International Journal of Modern Anthropology

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Origin of Ancient Canary Islanders Guanches: presence of Atlantic/Iberian HLA and Y chromosome genes and Ancient Iberian language

Antonio Arnaiz-Villena, Ester Muñiz, Cristina Campos, Eduardo Gomez-Casado, Sandra Tomasi, Narcisa Martínez-Quiles, Manuel Martín-Villa, Jose Palacio-Gruber


First CanaryIslands(Spain) Inhabitants (“Guanches”) origin has been much debated. Lately, it has come popular the simplistic theory that they came from North Africa. In the present paper, we conclude that not only North Africans but also Iberian/Atlantic Europeans (and possibly others) must have been first Canarians. Debate whether North Africans or Iberians were the first “Guanches” is artificial since Iberian Peninsula-North African genes flow in ancient times was abundant and Iberians share a great part of genetic profile with North Africans. New genetic (HLA) and linguistic data shown in the present paper, is supported by diverse early anthropological and “Guanches” mummies characters which confirm existence of at least two “Guanches” types and a correct interpretation of R1b Y chromosome high frequency in Atlantic Europe (Ireland, British Isles, North Spain,Basque Coast and Portugal), and also, is present in Canary Islands (13.3%). Present paper HLA genes partial data and presence of abundant old Iberian language scripts (which show an easy translation proposal by using Basque) in Fuerteventura and also in Lanzarote and El Hierro Islands suggest that a present day dogma of a hypothetically North African single origin should be changed. Both Atlantic/Europeans and North Africans define origin of Canary Islands first inhabitants.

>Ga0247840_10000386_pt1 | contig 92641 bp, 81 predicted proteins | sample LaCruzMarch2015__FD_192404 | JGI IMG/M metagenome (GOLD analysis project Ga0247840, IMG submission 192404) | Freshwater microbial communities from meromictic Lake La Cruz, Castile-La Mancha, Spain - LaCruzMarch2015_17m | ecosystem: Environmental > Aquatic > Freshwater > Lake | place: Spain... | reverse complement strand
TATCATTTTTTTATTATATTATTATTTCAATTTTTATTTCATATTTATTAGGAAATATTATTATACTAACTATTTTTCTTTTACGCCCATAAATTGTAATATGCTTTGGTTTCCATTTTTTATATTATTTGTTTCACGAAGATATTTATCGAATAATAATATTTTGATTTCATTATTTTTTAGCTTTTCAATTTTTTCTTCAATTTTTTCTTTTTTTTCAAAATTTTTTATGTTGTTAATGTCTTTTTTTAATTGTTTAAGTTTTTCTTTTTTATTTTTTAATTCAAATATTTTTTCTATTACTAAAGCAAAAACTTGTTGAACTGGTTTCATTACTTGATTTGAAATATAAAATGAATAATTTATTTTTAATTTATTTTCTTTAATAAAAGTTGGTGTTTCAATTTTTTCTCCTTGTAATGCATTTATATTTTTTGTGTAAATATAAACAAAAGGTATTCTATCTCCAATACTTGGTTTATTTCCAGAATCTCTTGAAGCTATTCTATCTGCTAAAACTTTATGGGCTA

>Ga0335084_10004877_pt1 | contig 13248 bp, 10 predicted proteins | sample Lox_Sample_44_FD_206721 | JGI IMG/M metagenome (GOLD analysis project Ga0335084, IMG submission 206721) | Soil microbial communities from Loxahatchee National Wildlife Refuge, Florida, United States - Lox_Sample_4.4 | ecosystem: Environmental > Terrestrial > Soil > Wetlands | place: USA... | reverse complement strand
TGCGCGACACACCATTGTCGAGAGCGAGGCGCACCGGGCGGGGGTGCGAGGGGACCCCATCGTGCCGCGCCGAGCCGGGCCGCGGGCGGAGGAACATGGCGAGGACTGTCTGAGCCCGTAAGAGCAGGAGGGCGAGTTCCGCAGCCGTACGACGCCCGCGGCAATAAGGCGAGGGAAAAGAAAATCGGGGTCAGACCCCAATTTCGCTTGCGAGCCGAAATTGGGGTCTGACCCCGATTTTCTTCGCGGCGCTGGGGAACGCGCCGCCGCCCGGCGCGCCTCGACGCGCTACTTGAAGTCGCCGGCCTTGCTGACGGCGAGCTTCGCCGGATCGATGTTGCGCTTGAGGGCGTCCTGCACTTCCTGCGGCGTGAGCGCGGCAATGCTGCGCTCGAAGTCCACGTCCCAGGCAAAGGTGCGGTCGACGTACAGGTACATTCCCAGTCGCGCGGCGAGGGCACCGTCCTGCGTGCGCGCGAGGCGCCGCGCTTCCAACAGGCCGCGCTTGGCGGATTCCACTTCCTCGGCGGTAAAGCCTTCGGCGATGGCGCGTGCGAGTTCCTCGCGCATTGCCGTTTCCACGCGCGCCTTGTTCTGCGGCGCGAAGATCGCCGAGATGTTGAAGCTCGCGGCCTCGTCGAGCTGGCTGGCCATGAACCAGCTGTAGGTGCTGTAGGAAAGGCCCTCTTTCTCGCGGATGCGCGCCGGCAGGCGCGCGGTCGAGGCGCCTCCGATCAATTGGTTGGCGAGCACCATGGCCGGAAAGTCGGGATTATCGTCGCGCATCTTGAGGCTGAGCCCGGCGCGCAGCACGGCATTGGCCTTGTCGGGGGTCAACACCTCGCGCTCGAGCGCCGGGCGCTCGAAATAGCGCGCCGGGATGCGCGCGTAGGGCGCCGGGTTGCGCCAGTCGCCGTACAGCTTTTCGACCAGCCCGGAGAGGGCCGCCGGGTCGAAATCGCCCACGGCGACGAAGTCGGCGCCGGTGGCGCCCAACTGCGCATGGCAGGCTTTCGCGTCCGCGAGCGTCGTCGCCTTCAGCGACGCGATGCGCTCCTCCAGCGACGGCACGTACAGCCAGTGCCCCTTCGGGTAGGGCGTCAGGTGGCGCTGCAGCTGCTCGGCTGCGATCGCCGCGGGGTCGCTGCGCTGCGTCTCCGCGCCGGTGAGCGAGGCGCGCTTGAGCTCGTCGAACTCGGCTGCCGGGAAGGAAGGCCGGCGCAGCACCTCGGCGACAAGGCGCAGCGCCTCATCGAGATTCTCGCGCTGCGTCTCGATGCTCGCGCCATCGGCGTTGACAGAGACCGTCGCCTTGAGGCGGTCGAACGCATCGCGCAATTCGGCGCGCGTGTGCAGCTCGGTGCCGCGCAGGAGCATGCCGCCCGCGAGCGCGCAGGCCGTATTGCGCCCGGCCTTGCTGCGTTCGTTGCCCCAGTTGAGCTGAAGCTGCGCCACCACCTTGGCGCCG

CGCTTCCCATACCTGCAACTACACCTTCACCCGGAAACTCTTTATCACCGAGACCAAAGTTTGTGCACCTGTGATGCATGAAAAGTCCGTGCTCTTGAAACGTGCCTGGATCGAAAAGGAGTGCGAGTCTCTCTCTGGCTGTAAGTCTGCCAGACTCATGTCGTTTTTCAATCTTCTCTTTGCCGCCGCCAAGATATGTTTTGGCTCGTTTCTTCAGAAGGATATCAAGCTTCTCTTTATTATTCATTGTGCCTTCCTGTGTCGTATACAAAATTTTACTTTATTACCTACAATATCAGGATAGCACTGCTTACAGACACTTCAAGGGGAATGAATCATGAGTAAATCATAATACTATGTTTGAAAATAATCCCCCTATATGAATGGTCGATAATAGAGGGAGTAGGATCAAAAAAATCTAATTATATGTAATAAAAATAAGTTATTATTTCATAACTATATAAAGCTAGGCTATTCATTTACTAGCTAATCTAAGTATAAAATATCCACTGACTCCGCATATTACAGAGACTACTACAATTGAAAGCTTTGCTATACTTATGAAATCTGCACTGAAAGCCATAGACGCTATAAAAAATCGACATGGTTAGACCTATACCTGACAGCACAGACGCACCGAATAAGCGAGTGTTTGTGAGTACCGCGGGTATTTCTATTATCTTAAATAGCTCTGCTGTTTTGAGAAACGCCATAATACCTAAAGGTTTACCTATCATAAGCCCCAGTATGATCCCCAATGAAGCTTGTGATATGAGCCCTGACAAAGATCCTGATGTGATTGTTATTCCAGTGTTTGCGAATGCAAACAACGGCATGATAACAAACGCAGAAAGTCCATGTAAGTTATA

Keywords: Basque, Canary Islands, El Hierro, Fuerteventura, genes, genetic markers, Guanche, HLA, Iberian, Language, Lanzarote, Latin Inscriptions, R1b, R1b1b, Rock scripts, Usko-Mediterranean, Y chromosome.
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